Review: New E-Book on Location Audio Is Must-Read for Aspiring A2s

According to the ancient wisdom, those who can, do; those who can’t, teach. But then there those who are adept at both when it comes to a specific topic, in which case they write a textbook about it.

That’s what Dean Miles, a veteran location audio engineer based in Vancouver, BC, did after a long career capturing sound in the field. It was the lack of information about his chosen field that frustrated him early on, compelling him to literally learn the art and science of location recording on the fly. Years later, it also prompted him to write Location Audio Simplified, an e-book and print book that nicely distills the intricacies of capturing sound in its native habitat and getting it right the first time, a mantra shared by everyone who works in broadcast-sports audio.

Location Audio Simplified is just that: a primer on the topic but one that doesn’t limit itself to the rudiments. It promises to be comprehensive and pretty much achieves that goal, in large part thanks to Miles’s liberal use of excellent interactive graphics and photos. Clearly labeled shots of front and rear panels of mixers are better than those in most high-end product operating manuals, and interactive pop-ups take you deeper.

Using a print format at all for the book seems rather pointless: the interactive bells and whistles aboard the iBook version, available through the iTunes Store, make the two-dimensional display in the print version seem less than quaint.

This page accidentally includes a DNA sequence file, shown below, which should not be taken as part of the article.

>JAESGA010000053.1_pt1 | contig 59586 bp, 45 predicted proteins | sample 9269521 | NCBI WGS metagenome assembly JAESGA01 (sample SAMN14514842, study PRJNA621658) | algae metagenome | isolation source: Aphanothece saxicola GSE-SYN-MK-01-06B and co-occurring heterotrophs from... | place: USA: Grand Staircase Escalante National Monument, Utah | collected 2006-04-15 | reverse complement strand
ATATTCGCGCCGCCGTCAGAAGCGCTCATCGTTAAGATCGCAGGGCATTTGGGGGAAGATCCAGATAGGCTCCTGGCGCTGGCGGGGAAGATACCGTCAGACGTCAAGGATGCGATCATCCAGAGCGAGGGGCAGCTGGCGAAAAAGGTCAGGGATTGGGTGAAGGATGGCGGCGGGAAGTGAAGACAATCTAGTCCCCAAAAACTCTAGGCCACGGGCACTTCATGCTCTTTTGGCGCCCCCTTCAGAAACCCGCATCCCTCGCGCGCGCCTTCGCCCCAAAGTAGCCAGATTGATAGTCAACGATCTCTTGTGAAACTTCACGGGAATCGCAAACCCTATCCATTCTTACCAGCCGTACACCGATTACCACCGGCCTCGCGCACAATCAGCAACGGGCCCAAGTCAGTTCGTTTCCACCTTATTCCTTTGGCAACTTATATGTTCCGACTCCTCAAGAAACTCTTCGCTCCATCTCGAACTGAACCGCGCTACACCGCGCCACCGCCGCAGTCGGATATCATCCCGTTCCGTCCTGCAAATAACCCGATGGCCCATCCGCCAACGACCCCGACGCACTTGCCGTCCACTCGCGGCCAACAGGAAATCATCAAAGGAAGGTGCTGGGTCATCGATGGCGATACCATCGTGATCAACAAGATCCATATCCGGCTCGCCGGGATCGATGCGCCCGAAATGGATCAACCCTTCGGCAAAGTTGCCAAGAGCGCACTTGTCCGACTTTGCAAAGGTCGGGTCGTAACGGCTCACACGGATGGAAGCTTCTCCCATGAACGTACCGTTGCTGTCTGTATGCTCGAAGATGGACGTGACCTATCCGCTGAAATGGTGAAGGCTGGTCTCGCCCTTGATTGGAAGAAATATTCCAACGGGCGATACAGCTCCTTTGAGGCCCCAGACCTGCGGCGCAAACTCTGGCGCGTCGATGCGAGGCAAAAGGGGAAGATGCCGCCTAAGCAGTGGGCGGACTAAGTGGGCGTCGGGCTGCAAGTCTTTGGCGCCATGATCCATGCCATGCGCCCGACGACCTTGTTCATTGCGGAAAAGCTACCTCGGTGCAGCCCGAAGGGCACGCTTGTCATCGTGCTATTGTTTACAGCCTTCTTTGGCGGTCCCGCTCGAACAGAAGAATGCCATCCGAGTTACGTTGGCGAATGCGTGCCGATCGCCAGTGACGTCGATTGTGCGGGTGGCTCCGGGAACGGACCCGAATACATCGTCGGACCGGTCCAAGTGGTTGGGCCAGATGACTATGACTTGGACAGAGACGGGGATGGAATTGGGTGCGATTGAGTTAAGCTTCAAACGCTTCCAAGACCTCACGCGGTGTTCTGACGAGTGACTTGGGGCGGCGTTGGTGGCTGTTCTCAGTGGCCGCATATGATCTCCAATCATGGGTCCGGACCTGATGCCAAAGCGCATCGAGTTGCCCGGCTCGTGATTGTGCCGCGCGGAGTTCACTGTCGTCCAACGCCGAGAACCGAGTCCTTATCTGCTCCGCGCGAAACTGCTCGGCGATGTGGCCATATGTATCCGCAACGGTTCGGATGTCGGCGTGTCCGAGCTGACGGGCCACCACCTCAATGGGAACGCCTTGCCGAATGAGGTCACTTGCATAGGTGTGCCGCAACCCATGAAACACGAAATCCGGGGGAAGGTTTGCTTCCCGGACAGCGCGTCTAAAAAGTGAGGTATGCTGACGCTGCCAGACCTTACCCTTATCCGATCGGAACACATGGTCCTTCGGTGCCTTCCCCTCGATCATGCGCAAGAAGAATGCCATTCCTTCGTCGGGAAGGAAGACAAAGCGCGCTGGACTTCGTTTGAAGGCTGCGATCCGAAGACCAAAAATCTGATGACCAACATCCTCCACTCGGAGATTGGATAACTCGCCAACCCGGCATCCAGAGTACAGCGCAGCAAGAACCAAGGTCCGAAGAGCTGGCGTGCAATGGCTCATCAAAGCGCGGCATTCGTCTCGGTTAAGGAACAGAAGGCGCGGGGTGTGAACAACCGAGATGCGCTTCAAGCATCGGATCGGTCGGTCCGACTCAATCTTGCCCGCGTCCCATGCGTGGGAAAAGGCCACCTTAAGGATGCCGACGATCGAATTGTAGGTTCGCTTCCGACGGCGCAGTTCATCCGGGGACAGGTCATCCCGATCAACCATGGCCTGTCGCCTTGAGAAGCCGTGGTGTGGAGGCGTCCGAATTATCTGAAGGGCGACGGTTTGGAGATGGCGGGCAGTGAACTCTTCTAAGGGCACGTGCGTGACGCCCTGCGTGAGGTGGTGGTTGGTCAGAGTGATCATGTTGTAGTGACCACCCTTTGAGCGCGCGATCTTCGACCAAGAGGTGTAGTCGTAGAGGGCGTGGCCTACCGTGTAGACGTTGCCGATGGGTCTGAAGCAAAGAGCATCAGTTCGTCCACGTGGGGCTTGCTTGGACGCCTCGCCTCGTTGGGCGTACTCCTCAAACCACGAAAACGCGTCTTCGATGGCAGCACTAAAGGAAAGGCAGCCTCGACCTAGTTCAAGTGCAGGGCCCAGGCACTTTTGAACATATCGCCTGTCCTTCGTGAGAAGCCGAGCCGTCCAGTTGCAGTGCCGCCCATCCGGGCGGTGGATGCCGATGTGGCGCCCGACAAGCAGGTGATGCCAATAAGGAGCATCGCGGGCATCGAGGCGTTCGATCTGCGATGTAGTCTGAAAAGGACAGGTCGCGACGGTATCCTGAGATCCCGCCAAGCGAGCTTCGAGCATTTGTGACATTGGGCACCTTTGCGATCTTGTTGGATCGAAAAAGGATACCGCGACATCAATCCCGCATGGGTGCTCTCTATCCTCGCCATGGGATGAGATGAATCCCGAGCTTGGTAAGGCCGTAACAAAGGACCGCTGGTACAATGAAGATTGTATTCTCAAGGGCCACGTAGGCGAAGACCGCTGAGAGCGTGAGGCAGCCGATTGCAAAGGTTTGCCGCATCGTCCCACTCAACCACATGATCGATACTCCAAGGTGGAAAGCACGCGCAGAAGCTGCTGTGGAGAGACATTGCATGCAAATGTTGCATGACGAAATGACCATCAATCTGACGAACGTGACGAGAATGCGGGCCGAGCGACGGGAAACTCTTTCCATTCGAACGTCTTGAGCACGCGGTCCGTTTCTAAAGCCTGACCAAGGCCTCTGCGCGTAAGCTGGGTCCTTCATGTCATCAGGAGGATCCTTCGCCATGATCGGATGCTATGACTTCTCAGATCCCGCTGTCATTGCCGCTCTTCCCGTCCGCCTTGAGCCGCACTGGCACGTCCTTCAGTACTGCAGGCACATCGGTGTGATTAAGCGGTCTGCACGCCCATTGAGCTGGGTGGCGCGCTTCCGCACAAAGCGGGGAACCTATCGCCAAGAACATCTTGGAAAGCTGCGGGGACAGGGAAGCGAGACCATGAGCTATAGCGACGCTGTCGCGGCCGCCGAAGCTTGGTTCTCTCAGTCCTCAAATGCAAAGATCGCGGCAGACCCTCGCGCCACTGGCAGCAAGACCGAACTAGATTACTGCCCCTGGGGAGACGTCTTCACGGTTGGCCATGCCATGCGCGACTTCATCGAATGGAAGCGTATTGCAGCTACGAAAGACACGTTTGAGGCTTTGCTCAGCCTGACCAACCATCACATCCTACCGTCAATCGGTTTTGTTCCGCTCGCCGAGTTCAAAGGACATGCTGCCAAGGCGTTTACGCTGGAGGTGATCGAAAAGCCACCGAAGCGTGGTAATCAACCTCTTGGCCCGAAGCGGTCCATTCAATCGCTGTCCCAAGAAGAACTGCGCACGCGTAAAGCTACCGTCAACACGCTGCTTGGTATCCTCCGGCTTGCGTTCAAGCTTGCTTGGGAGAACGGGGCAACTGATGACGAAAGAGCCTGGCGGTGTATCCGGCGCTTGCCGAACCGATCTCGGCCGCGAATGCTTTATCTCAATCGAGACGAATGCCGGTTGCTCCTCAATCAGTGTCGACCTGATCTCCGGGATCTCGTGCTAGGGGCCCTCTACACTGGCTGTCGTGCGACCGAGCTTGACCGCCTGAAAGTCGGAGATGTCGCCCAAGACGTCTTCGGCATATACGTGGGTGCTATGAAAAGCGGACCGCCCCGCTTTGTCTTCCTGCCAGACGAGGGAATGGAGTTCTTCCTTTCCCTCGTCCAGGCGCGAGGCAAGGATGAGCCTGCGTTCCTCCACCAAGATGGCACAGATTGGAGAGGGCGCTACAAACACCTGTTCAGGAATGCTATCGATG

Over the course of two volumes, Miles covers the basics of various types of microphones and how they’re best chosen and worked with in the field, calibrating and using field mixers, working with talent, calibrating and using wireless systems, setting up a wireless hop, and the surprisingly detailed “art of using a boom pole” for audio, including detailed embedded video, one of 35 used in the book.

What I especially liked about the book is that, while it stays focused on its primary mission to convey technical information and concepts, it does so within the context of how the reader will apply it toward a career. As he points out in the boom-pole video, “becoming proficient with a boom pole will have you looking like a sound pro in no time — being able to collapse and extend the boom pole quickly kinda catches peoples’ attention, especially if you’re doing it with ease.”

The book has a few minor flaws; some are technical and endemic to the still nascent field of virtual books, such as getting stuck in a graphics loop. It would also have benefited from a once-over by a copy editor, who would have caught the fact that the phrase “a rookie location audio operator sticks out like a soar thumb” didn’t mean that his species-defining opposing digit was about to take flight. But it’s minor stuff compared with the accomplishment of illuminating one of the vaguer yet critical occupations on the closing credits roll, in the process not only imparting knowledge but doing so with the potential to inspire a career wielding a microphone. You can check out sample chapters and buy the book at (vol. 1, $39.95) and (vol. 2, $29.95).

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